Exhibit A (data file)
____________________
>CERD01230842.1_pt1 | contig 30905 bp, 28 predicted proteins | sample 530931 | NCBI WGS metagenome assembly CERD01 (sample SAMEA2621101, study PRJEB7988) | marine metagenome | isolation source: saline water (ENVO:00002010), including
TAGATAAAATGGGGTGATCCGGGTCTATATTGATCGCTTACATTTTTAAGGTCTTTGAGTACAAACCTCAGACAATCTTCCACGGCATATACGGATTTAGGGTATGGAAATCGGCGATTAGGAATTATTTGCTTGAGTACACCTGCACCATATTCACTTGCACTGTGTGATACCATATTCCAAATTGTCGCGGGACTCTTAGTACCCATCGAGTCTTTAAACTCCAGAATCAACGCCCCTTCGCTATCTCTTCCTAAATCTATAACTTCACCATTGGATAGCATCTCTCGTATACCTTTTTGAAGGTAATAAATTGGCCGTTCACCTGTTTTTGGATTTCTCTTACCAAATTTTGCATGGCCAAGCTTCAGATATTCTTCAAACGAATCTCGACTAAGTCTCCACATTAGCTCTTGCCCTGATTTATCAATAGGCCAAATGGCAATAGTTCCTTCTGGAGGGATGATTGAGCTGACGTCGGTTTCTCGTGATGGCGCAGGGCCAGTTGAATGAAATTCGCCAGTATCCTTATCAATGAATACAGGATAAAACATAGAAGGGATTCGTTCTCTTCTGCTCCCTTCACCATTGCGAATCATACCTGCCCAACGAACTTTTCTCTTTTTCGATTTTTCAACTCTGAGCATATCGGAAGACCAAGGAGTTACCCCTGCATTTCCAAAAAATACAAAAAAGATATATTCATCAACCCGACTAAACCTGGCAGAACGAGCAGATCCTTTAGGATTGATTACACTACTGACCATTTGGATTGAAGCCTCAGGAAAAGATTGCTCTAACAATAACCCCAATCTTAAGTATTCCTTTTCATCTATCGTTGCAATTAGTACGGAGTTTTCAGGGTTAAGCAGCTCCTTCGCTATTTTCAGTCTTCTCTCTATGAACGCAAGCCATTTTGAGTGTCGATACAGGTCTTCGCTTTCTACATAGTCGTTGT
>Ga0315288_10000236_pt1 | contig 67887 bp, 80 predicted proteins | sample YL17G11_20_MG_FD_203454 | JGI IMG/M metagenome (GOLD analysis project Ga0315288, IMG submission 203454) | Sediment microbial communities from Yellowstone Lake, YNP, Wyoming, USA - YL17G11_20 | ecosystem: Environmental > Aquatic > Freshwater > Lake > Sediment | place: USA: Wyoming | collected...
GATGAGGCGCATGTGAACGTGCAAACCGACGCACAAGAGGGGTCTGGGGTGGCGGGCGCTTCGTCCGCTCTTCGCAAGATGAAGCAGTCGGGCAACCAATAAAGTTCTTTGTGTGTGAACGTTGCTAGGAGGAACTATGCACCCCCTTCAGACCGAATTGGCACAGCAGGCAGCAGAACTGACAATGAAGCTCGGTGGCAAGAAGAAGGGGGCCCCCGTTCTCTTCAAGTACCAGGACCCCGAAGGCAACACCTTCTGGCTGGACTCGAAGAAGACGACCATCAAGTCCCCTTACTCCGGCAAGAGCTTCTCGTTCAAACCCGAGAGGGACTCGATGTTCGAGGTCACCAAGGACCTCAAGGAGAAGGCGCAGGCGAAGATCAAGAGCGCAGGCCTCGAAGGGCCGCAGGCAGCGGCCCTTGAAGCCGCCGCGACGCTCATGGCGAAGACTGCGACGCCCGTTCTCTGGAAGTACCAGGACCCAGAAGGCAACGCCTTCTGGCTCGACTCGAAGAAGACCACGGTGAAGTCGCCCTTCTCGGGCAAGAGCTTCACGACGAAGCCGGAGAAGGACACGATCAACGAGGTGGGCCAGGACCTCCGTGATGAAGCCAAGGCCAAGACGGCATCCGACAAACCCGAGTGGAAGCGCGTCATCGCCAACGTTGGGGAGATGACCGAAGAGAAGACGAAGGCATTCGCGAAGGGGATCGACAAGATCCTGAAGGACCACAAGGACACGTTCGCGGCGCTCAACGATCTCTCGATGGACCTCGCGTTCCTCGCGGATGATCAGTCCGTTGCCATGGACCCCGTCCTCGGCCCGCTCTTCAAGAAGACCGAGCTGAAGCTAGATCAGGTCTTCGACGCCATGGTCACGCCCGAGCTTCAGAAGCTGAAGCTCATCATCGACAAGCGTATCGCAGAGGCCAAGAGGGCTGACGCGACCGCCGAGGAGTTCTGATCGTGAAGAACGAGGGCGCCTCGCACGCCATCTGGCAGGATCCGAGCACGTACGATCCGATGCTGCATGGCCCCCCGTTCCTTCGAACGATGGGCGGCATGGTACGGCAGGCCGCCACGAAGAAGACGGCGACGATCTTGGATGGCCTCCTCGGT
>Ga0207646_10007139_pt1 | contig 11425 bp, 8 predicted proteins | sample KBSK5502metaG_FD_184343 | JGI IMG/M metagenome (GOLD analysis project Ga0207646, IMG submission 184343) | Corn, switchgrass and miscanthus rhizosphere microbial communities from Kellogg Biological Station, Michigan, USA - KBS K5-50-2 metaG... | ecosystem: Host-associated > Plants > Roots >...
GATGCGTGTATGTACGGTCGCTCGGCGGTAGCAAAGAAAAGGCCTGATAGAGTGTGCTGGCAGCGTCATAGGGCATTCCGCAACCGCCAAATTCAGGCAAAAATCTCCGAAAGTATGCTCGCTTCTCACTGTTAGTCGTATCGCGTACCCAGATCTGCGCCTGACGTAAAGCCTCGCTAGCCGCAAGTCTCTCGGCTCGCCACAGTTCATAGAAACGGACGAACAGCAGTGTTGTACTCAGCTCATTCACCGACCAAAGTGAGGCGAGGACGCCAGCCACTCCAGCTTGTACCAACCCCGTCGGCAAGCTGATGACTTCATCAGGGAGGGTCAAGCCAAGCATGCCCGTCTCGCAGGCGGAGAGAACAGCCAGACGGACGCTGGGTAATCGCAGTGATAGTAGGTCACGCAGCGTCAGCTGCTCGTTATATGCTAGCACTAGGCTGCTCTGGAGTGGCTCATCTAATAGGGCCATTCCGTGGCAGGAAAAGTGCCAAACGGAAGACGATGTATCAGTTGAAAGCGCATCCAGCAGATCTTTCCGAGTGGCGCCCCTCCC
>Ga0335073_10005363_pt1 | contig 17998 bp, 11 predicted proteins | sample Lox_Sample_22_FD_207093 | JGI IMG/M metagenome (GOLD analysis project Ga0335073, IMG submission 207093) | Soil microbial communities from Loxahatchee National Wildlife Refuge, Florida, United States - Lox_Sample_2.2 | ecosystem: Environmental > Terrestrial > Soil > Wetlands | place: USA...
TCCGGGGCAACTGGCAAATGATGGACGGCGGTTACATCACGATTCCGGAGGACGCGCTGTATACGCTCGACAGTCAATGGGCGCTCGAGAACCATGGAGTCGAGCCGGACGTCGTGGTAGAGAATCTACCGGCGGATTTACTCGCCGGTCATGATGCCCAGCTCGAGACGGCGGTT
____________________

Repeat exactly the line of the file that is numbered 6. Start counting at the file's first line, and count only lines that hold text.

GATGCGTGTATGTACGGTCGCTCGGCGGTAGCAAAGAAAAGGCCTGATAGAGTGTGCTGGCAGCGTCATAGGGCATTCCGCAACCGCCAAATTCAGGCAAAAATCTCCGAAAGTATGCTCGCTTCTCACTGTTAGTCGTATCGCGTACCCAGATCTGCGCCTGACGTAAAGCCTCGCTAGCCGCAAGTCTCTCGGCTCGCCACAGTTCATAGAAACGGACGAACAGCAGTGTTGTACTCAGCTCATTCACCGACCAAAGTGAGGCGAGGACGCCAGCCACTCCAGCTTGTACCAACCCCGTCGGCAAGCTGATGACTTCATCAGGGAGGGTCAAGCCAAGCATGCCCGTCTCGCAGGCGGAGAGAACAGCCAGACGGACGCTGGGTAATCGCAGTGATAGTAGGTCACGCAGCGTCAGCTGCTCGTTATATGCTAGCACTAGGCTGCTCTGGAGTGGCTCATCTAATAGGGCCATTCCGTGGCAGGAAAAGTGCCAAACGGAAGACGATGTATCAGTTGAAAGCGCATCCAGCAGATCTTTCCGAGTGGCGCCCCTCCC